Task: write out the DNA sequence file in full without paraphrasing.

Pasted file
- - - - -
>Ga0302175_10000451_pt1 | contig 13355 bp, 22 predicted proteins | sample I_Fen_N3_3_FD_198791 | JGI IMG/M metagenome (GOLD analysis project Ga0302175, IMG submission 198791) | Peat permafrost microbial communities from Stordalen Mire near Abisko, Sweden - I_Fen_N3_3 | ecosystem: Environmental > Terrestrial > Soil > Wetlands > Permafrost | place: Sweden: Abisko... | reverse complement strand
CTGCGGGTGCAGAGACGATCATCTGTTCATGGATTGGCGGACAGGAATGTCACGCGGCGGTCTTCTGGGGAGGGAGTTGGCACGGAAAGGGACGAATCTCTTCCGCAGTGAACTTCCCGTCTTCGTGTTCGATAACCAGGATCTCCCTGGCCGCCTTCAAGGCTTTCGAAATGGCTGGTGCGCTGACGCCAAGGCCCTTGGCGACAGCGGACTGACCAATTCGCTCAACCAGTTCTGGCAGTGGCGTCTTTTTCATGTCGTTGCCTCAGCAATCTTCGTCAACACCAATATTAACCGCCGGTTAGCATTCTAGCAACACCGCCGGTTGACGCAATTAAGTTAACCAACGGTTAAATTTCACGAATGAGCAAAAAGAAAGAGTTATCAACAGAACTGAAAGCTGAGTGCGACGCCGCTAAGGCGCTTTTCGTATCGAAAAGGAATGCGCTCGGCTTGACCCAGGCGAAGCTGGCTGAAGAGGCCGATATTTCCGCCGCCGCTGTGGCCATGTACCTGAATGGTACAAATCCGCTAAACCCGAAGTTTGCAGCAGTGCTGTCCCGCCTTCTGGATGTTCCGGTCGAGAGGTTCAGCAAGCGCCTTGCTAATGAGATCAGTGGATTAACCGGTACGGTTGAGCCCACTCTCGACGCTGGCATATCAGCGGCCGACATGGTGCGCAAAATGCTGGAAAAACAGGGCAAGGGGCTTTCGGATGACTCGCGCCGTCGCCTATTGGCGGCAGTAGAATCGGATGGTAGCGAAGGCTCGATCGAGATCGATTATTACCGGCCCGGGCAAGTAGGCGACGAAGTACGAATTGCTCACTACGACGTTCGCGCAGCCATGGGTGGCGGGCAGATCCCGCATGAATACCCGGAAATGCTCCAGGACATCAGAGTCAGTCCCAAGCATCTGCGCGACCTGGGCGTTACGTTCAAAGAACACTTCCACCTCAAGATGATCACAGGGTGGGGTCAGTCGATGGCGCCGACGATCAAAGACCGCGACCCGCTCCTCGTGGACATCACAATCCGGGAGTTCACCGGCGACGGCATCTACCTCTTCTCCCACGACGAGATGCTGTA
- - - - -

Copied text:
>Ga0302175_10000451_pt1 | contig 13355 bp, 22 predicted proteins | sample I_Fen_N3_3_FD_198791 | JGI IMG/M metagenome (GOLD analysis project Ga0302175, IMG submission 198791) | Peat permafrost microbial communities from Stordalen Mire near Abisko, Sweden - I_Fen_N3_3 | ecosystem: Environmental > Terrestrial > Soil > Wetlands > Permafrost | place: Sweden: Abisko... | reverse complement strand
CTGCGGGTGCAGAGACGATCATCTGTTCATGGATTGGCGGACAGGAATGTCACGCGGCGGTCTTCTGGGGAGGGAGTTGGCACGGAAAGGGACGAATCTCTTCCGCAGTGAACTTCCCGTCTTCGTGTTCGATAACCAGGATCTCCCTGGCCGCCTTCAAGGCTTTCGAAATGGCTGGTGCGCTGACGCCAAGGCCCTTGGCGACAGCGGACTGACCAATTCGCTCAACCAGTTCTGGCAGTGGCGTCTTTTTCATGTCGTTGCCTCAGCAATCTTCGTCAACACCAATATTAACCGCCGGTTAGCATTCTAGCAACACCGCCGGTTGACGCAATTAAGTTAACCAACGGTTAAATTTCACGAATGAGCAAAAAGAAAGAGTTATCAACAGAACTGAAAGCTGAGTGCGACGCCGCTAAGGCGCTTTTCGTATCGAAAAGGAATGCGCTCGGCTTGACCCAGGCGAAGCTGGCTGAAGAGGCCGATATTTCCGCCGCCGCTGTGGCCATGTACCTGAATGGTACAAATCCGCTAAACCCGAAGTTTGCAGCAGTGCTGTCCCGCCTTCTGGATGTTCCGGTCGAGAGGTTCAGCAAGCGCCTTGCTAATGAGATCAGTGGATTAACCGGTACGGTTGAGCCCACTCTCGACGCTGGCATATCAGCGGCCGACATGGTGCGCAAAATGCTGGAAAAACAGGGCAAGGGGCTTTCGGATGACTCGCGCCGTCGCCTATTGGCGGCAGTAGAATCGGATGGTAGCGAAGGCTCGATCGAGATCGATTATTACCGGCCCGGGCAAGTAGGCGACGAAGTACGAATTGCTCACTACGACGTTCGCGCAGCCATGGGTGGCGGGCAGATCCCGCATGAATACCCGGAAATGCTCCAGGACATCAGAGTCAGTCCCAAGCATCTGCGCGACCTGGGCGTTACGTTCAAAGAACACTTCCACCTCAAGATGATCACAGGGTGGGGTCAGTCGATGGCGCCGACGATCAAAGACCGCGACCCGCTCCTCGTGGACATCACAATCCGGGAGTTCACCGGCGACGGCATCTACCTCTTCTCCCACGACGAGATGCTGTA